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The open-door policy.

Are High Immigration Levels Hurting the U.S. Economy - And the Environment?

For immigration advocates, the release last May of a long-awaited National Research Council (NRC) study on the economic effects of our open door policy (around 800,000 people a year are admitted to the U.S.) was cause for rejoicing. While the NRC study did make some admissions (like, for instance, that wages of native-born high school dropouts have fallen by five percent since 1980), its overall conclusions were overwhelmingly positive. "Immigrants may be adding as much as $10 billion to the economy each year," says RAND Corporation economist James P. Smith, chairman of the NRC panel.

But immigration critics are crying foul, charging that the NRC panel's narrow focus prevented it from analyzing the considerable negative fallout from immigration. Much of the damage, they say, is environmental, including such long-term impacts as loss of wildlife habitat (because of increased housing pressure) and air pollution (because of transportation and energy demands).

One of the report's principal critics is Dan Stein, executive director of the Washington-based Federation for American Immigration Reform (FAIR). Stein's thesis is that high immigration levels benefit corporations, which use the swollen unskilled labor force to suppress wages and discourage unionization. "The economic benefits are essentially irrelevant - a few billion dollars in a $7 trillion economy," he says.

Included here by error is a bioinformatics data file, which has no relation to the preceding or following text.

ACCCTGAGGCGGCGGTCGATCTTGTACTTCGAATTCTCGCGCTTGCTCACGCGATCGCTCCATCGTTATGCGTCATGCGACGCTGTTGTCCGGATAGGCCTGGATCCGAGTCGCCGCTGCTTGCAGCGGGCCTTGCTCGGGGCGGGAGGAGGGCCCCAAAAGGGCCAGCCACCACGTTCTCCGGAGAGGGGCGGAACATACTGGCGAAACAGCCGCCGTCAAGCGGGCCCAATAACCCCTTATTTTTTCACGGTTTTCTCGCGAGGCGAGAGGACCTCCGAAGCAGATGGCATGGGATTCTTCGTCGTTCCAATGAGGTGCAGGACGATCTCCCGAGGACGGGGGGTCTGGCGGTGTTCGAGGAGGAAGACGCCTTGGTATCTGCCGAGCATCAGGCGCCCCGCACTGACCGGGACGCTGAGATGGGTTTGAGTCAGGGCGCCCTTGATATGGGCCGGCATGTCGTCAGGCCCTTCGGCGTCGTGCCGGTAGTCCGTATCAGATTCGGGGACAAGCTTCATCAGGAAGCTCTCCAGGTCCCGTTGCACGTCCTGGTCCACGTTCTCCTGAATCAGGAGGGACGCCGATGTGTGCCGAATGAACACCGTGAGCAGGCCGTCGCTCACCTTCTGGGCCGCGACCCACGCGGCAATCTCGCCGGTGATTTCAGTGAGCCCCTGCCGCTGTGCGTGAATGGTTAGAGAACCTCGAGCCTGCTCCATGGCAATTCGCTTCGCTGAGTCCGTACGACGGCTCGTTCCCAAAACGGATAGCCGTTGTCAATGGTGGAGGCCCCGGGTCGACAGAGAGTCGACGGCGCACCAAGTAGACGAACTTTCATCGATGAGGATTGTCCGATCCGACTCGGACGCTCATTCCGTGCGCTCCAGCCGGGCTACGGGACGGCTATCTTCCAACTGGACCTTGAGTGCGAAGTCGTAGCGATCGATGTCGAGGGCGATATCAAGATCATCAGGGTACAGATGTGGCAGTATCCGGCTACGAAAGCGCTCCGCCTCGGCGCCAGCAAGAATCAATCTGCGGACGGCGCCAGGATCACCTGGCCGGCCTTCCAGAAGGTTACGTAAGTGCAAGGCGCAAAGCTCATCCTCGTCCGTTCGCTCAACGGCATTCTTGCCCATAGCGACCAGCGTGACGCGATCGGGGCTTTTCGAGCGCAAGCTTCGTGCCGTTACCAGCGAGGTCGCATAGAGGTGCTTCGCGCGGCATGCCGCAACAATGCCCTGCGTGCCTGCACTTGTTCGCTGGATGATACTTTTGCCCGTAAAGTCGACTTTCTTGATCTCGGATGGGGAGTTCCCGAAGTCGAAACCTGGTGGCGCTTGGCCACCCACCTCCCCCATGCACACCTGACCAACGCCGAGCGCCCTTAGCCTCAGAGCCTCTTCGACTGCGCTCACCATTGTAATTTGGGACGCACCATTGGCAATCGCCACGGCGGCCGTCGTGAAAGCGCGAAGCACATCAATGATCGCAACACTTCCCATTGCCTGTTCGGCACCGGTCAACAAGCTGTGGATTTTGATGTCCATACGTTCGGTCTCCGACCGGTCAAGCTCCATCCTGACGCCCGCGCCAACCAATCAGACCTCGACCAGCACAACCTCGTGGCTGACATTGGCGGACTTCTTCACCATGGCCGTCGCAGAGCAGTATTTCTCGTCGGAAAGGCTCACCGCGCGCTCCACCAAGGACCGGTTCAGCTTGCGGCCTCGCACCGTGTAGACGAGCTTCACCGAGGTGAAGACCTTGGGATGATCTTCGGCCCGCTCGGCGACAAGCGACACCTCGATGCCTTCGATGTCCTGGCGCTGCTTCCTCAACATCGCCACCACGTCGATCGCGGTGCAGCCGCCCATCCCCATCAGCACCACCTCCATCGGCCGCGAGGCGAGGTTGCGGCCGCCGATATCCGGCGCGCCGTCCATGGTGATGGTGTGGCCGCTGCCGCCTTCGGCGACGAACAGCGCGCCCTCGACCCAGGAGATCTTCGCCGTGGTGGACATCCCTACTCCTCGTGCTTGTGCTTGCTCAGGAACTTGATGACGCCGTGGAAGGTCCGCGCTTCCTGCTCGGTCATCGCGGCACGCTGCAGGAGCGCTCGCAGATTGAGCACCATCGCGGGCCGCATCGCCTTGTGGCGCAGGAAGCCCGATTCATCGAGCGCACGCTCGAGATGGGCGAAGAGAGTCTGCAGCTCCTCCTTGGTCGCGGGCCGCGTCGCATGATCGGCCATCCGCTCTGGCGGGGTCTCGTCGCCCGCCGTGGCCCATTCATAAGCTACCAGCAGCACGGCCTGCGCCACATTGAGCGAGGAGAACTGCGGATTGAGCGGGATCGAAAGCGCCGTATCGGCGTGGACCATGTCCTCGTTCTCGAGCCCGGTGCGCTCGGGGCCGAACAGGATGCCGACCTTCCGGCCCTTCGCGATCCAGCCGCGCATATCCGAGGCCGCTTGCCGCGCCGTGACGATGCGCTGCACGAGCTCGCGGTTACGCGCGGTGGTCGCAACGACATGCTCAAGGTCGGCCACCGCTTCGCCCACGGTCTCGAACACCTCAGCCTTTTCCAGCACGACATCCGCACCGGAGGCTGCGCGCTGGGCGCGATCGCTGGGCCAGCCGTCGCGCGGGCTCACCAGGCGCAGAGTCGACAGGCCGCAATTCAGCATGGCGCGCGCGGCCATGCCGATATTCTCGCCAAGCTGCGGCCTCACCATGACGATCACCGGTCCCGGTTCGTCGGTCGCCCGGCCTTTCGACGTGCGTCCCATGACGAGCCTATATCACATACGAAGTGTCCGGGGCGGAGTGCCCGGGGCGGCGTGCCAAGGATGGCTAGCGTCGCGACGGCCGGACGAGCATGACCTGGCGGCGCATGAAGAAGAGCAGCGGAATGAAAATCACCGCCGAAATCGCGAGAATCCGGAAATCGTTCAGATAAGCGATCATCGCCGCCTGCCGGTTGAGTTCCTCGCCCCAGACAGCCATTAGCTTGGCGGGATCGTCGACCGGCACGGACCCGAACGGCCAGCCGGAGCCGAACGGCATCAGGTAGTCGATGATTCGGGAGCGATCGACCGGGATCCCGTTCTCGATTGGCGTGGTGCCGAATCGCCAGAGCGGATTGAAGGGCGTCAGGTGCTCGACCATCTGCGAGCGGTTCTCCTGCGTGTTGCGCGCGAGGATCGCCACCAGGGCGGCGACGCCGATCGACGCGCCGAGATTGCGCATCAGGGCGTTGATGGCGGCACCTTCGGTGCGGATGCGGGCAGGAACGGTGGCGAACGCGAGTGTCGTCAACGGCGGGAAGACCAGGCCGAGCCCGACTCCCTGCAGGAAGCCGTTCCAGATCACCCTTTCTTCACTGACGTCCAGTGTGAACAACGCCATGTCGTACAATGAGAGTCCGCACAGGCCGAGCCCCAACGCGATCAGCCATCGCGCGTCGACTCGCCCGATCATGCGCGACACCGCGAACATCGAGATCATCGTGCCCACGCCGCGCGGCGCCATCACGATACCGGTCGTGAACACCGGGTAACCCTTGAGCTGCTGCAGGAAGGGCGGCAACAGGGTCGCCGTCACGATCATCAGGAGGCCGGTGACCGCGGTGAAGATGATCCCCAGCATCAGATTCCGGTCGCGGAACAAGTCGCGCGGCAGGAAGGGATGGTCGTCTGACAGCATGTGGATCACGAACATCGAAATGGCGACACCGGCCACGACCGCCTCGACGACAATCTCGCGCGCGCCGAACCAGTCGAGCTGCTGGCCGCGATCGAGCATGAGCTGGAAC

Stein notes that 80 percent of new immigrant growth is in sensitive coastal regions. "All the wilderness and preservation scheme - and the clean air programs will collapse on the face of the largest sustained wave of immigration in history," he says. "Immigrants come here aspiring to live the American Dream, and that means continued suburban sprawl; they're not going to be convinced to stay in crowded cities so that we can protect greenbelts."

Agreeing with Stein is Virginia Abernethy, editor of the Population and Environment journal and a professor at Vanderbilt University in Nashville. "We're losing the species that can't coexist with humans," she says, "and retaining the 'weed' animals, from deer to sparrows, that can live in our communities."

Abernethy charges that major environmental groups "have made a concerted effort to minimize population as an issue." It's certainly true that many groups don't have a policy on immigration. Deb Rephan of Greenpeace's Washington, D.C. office says, "We don't have an official position on immigration. I'm not sure why." Worldwatch Institute has "nobody working on that now," says Press Officer Mary Caron. Larry Williams, the Sierra Club's director of international programs, says membership opinion is split. "The board of directors voted that the club would not have a position on immigration," he says.

On the left, some environmentalists - like Brad Erickson of the Political Ecology Group - do speak out on the subject, asserting that the real damage is caused by destructive development (wealthy suburbs, strip malls, golf courses) that passes immigrants by Hal Kane, formerly of Worldwatch, now with San Francisco's Redefining Progress, adds that an immigrant's impact on the U.S. environment has to be balanced against the lessened impact on his home country.